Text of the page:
In looking at the President’s FY2011 budget, it bears pointing out that there are some pretty significant assumptions built in. Three notable ones:
- The Administration’s $1 trillion health care expansion will pass and save the government money in the long run. On page 11, the budget states “Undertaking health insurance reform at this moment is an important step toward putting the country on a more solid foundation for economic growth.”
- Cap-and-trade will pass without affecting the government’s bottom line at all. Footnotes on pages 148 and 171 state “A comprehensive market-based climate change policy will be deficit neutral because proceeds from emissions allowances will be used to compensate vulnerable families, communities, and businesses during the transition to a clean energy economy. Receipts will also be reserved for investments to reduce greenhouse gas emissions, including support of clean energy technologies, and in adapting to the impacts of climate change, both domestically and in developing countries.”
- The economy will recover – and grow significantly. On page 17, the budget states “The budget assumes that the economy will grow by an annual rate of 3.0 percent in 2010, and accelerate to approximately 4.25 percent annually over 2011 to 2013.”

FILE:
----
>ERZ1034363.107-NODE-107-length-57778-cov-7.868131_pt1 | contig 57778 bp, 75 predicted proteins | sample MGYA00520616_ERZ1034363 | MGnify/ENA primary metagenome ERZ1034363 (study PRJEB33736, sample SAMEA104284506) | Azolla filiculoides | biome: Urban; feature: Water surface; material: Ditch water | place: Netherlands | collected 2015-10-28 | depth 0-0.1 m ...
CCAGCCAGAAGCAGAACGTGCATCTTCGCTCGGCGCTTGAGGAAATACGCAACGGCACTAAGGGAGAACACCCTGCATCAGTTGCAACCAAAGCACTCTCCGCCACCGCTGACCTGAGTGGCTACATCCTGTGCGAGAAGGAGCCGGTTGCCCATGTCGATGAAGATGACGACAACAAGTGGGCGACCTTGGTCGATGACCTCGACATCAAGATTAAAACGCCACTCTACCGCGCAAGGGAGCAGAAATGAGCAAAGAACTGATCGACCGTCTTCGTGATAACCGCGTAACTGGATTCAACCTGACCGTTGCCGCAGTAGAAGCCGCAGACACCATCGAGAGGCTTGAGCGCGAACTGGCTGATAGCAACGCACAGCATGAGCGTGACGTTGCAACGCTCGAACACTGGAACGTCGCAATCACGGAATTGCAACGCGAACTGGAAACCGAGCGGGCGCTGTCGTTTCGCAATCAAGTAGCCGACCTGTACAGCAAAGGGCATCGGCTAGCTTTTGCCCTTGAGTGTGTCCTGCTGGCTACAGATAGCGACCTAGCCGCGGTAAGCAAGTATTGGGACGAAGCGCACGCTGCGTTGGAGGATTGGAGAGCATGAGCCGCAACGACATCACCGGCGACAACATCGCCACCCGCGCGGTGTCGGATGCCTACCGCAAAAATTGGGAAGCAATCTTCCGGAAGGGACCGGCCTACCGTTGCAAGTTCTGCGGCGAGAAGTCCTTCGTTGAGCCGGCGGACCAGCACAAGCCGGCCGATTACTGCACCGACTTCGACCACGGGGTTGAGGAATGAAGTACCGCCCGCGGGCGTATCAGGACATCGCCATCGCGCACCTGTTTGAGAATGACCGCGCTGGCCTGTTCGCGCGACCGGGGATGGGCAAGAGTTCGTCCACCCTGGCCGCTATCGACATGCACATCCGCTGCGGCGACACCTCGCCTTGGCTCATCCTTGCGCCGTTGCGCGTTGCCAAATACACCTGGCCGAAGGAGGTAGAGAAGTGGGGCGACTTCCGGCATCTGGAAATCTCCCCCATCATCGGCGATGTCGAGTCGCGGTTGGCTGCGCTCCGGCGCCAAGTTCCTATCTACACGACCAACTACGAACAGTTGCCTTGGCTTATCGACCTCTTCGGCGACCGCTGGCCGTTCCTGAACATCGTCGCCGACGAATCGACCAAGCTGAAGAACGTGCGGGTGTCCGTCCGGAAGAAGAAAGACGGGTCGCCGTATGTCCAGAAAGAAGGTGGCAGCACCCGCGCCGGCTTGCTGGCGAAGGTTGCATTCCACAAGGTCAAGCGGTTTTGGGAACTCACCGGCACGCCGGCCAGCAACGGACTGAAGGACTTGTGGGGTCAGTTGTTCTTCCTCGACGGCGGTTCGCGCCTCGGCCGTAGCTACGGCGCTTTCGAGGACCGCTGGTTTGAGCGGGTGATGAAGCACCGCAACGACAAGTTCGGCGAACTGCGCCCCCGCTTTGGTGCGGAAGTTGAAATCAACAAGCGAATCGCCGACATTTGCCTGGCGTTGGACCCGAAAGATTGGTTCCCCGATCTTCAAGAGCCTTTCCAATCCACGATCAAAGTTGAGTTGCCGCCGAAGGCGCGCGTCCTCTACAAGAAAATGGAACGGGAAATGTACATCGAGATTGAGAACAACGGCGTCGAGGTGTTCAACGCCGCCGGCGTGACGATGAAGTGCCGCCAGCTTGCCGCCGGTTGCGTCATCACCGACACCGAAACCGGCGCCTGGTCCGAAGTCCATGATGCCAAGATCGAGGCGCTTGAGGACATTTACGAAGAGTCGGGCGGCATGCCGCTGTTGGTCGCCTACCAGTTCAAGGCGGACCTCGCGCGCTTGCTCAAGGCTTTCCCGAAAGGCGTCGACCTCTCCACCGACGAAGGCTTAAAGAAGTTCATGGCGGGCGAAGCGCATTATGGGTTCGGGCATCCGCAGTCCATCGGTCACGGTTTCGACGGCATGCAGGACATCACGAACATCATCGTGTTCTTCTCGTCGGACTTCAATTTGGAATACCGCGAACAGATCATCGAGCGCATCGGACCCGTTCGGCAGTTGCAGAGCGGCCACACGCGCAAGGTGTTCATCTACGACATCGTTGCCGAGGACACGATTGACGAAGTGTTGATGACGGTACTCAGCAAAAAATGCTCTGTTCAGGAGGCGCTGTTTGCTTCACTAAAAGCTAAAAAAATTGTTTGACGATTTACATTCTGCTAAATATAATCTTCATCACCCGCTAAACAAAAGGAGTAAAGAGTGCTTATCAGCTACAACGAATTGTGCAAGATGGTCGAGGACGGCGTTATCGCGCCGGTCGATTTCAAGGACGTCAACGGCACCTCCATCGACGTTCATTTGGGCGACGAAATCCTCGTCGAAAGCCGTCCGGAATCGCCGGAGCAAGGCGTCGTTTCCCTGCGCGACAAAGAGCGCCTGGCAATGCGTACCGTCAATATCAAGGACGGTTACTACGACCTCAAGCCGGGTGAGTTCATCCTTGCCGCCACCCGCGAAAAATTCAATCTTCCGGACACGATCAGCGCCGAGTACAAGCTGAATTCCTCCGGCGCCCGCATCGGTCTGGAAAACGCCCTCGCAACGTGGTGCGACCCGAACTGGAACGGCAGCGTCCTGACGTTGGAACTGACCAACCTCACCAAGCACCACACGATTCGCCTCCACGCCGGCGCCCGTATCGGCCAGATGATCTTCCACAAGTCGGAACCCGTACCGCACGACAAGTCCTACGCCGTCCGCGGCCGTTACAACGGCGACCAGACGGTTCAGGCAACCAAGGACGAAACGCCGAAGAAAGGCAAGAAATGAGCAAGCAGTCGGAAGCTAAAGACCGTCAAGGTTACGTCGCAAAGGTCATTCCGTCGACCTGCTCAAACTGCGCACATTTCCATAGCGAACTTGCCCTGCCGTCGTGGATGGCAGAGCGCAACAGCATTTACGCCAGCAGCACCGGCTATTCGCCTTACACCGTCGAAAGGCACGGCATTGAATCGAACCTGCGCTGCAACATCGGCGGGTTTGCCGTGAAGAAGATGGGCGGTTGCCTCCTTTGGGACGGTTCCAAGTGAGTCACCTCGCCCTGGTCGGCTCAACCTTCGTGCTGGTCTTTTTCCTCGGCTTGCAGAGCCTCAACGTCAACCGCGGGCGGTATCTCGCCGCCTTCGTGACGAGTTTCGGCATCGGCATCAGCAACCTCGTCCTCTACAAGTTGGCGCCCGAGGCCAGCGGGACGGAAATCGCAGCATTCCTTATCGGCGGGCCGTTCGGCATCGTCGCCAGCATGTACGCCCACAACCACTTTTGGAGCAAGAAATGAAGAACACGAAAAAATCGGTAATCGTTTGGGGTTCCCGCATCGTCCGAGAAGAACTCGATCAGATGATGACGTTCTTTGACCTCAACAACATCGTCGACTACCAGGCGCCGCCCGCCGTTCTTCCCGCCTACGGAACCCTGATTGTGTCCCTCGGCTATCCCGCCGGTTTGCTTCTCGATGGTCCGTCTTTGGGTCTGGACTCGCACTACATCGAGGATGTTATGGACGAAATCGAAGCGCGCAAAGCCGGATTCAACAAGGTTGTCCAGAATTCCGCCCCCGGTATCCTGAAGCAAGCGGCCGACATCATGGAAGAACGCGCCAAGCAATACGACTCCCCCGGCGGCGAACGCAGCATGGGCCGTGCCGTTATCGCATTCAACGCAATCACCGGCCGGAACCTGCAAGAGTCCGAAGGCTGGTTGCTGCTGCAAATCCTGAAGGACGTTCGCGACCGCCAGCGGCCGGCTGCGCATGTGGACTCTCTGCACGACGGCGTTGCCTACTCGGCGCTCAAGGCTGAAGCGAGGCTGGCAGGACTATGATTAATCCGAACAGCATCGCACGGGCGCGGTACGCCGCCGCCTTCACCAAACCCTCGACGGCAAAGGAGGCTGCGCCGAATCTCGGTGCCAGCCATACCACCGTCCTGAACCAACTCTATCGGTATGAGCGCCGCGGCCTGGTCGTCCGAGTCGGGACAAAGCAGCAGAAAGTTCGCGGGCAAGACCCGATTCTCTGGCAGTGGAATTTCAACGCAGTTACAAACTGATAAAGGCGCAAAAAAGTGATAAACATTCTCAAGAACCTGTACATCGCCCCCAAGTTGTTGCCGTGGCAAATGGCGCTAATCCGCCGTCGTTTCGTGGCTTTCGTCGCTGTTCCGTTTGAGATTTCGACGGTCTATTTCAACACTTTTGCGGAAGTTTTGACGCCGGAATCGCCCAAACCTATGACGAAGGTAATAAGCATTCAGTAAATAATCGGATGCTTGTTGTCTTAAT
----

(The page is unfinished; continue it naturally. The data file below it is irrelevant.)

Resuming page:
Let’s ignore those reports that health care reform, as it stands in Congress, will be far more expensive than projected.
Let’s ignore all those reports on cap-and-trade that warn about the jobs that will be lost and the capital that will be wasted.
And let’s ignore the fact that unprecedented deficits threaten to overtake the nation’s GDP by 2019 – which will lead to a weakening of the dollar and skyrocketing inflation (which, um, means that growth might not be as robust as the government hopes.)
These are pretty big assumptions… and ones that come with significant financial implications. As the old saying goes, people who assume make an ___ out of you and me.